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AS Zimbabwe prepares to host the 34th Sadc Summit in Victoria Falls in 30 days, issues relating to beneficiation and value addition for the region’s diverse natural resources will take centre stage.

The Summit will run under the theme: “Sadc Strategy for Economic Transformation: Leveraging the Region’s Diverse Resources for Sustainable Economic and Social Development through Beneficiation and Value Addition”.

The theme of the Summit resonates well with Zim-Asset, particularly the value addition and beneficiation cluster. There has been commendable progress on setting up value addition particularly by local mining companies. At its analyst briefing on Monday, Bindura Nickel Corporation confirmed the need for beneficiation when management said beneficiating will improve payability, eliminate penalties on deleterious minerals and significantly reduce transportation.

At present of the C1 costs of US$11 568 US$5 000 relates to selling nickel concentrates. This is a penalty on the business as it just gives the mine 65 percent payability on its resource. The next logical step is to restart the smelter so that there is further beneficiation.

Over the years, Southern Africa has not been able to fully benefit from its natural resources, particularly minerals which are often exported in their raw form. This has deprived not only regional countries, but most African countries of the much needed revenue that could have been channelled towards improving the livelihoods, infrastructure development and regional economies.

As such, the theme of the Summit has come at a right time.

When African leaders meet in Victoria Falls, it would be imperative that they adopt a holistic regional approach to transform the region from being a supplier of primary products.

Even beyond African borders, Indonesia has banned all exports of nickel to promote beneficiation. The Summit should also focus on the consolidation of the market for the goods produced in the region.

This is why the Sadc, Common Market for Eastern and Southern Africa and the East Africa Community Tripartite agreement which is expected to establish a grand Free Trade Area is a noble idea.

Bilateral, regional and intra-region trade have been key drivers of economic growth for many African nations. Sadc and other regional trade blocs, the Comesa-EAC-Sadc agreement aims to boost intra-regional trade and connect the blocs’ 26 nations.

The Comesa-EAC-Sadc Tripartite agreement will usher in a new concept in that it will promote the development of intra-regional infrastructure development and enhance cross-region investment.

Zimbabwe must position itself to take aantage of the creation of the Free Trade Area, which gives business access to a combined population of some 600 million people and a Gross Domestic Product of about US$1 trillion.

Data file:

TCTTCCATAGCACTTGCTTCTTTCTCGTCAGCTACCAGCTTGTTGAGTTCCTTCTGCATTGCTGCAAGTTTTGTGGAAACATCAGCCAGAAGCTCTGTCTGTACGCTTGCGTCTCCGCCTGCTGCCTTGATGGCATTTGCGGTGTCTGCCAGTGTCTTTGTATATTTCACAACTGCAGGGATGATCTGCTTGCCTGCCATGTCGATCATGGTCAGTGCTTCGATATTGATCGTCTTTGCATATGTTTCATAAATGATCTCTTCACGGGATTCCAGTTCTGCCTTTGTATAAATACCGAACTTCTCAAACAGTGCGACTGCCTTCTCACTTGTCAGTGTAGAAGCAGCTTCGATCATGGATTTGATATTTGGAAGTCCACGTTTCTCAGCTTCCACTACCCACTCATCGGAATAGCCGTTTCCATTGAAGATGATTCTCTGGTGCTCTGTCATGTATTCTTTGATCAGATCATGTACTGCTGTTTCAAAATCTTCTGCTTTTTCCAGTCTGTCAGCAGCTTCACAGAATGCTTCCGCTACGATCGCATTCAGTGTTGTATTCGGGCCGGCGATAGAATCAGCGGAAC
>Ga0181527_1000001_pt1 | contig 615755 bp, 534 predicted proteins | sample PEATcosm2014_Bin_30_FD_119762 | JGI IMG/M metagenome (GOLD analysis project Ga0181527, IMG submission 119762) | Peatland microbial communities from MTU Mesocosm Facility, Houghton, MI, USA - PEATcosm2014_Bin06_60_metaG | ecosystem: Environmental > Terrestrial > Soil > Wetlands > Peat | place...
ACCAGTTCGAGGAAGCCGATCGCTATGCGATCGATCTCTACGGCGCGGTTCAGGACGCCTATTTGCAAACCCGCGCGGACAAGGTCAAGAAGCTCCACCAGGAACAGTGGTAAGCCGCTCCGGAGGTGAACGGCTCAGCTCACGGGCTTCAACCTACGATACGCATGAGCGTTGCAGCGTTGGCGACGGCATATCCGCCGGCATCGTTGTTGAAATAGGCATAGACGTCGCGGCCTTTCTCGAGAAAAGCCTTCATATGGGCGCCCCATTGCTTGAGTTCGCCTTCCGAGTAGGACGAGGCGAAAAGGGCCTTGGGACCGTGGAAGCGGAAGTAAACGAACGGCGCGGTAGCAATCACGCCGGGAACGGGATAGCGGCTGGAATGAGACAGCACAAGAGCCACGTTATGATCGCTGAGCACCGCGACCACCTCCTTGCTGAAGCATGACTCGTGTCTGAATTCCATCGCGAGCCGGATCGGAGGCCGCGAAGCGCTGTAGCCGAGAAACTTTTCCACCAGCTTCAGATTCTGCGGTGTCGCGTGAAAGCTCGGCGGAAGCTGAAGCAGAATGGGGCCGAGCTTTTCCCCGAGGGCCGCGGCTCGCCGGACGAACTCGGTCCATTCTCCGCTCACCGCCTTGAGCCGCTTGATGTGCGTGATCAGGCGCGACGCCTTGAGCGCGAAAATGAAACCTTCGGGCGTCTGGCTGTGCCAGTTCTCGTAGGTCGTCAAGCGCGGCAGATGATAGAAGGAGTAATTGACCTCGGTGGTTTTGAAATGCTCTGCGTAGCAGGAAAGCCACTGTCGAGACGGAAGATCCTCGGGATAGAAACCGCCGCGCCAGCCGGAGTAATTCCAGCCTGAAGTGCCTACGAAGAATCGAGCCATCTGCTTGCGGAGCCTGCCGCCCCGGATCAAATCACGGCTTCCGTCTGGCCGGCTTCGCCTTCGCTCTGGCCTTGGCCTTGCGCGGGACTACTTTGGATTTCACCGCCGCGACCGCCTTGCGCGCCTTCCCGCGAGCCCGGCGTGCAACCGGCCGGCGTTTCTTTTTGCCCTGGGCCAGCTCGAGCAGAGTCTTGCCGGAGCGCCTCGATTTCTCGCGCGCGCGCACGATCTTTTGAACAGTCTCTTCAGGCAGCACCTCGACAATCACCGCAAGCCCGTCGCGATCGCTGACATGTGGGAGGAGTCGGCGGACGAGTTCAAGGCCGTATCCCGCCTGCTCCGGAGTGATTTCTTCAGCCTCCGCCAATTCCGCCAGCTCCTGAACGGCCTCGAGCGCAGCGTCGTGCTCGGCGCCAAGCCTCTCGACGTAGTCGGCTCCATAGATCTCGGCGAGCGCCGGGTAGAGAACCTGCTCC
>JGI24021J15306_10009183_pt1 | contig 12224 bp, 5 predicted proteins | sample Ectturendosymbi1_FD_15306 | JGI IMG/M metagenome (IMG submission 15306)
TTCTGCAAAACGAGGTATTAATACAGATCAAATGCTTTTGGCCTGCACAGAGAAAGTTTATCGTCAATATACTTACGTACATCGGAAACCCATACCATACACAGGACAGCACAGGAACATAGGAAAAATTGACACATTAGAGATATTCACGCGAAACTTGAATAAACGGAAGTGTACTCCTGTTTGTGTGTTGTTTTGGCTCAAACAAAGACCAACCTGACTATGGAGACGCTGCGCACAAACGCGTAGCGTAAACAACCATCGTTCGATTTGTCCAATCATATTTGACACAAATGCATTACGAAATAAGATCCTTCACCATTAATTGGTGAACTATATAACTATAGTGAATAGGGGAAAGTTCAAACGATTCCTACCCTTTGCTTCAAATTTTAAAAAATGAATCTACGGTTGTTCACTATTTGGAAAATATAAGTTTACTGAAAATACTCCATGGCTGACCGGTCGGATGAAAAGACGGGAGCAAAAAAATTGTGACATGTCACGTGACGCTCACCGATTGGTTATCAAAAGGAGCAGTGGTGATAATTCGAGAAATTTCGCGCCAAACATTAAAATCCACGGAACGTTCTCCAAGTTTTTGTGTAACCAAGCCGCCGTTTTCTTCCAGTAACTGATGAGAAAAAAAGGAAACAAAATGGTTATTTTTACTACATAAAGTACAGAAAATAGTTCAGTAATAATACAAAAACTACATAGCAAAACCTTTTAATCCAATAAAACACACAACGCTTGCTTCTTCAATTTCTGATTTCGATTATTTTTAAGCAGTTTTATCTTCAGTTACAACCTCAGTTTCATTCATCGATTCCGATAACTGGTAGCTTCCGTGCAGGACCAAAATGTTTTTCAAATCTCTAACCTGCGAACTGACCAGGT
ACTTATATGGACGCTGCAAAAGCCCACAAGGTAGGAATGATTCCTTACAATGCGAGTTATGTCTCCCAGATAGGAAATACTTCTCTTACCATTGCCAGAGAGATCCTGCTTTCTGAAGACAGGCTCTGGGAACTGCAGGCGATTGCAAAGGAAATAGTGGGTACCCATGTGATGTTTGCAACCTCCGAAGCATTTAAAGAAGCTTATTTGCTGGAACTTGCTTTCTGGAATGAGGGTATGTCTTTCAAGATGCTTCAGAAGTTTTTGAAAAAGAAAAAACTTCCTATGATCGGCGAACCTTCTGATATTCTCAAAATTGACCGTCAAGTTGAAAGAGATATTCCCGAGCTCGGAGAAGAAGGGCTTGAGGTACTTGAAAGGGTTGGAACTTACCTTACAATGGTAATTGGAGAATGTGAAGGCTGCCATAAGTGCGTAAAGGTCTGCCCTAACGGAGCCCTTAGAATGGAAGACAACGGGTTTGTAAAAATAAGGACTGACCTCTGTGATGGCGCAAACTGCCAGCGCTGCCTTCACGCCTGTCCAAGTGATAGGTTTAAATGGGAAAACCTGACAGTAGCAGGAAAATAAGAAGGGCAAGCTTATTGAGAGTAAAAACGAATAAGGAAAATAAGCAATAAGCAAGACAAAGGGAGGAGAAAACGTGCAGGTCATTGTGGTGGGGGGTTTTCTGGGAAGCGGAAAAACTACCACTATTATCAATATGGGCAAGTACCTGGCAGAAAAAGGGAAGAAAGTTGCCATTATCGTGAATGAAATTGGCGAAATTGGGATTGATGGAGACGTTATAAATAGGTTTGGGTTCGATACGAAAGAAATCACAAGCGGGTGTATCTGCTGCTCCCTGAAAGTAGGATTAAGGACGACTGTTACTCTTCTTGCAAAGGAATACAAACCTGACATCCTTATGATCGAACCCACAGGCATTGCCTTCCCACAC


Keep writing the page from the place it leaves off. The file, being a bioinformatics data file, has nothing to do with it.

The FTA will present local businesses with access to new markets, cultures and exposure to new technology while at the same time presenting a grand opportunity to export Zimbabwean products.

Zimbabwe and investors should not be concerned about constrained demand in a perceived small population of about 13 million people when a population of about 600 million people is awaiting in both Comesa and Sadc.

In other words investors, both local and foreign should not view Zimbabwe as an isolated market but as part of a larger integrated market.

Zimbabwe must follow through regional and intra and inter-regional trade agreements to access the full benefits of the enlarged markets.

This will help the country’s exports leapfrog imports which, in June, slowed to US$2,99 billion from US$3,92 billion last year same period.

Latest data from ZimStat shows that exports were at US$1,22 billion from US$1,54 billion last June.

The Comesa Customs Union was launched by President Mugabe in 2009 but Zimbabwe is yet to enjoy the benefits due to uncompetitiveness of locally produced goods when compared with regional products. This is the reason why the country has been recording trade deficits with all its trading partners. The 26 member countries of the Tripartite make up 57 percent of the population of the African Union and just over 58 percent in terms of contribution to GDP. This makes the Tripartite vital to the envisaged single market and continental integration of the African Economic Community.

Zimbabwe should push for the removal of trade obstacles that include: the lack of economic diversification, overlapping memberships, which can hinder harmonisation processes as well as the enforcement of unified rules of origin and infrastructure deficiencies.

Source : The Herald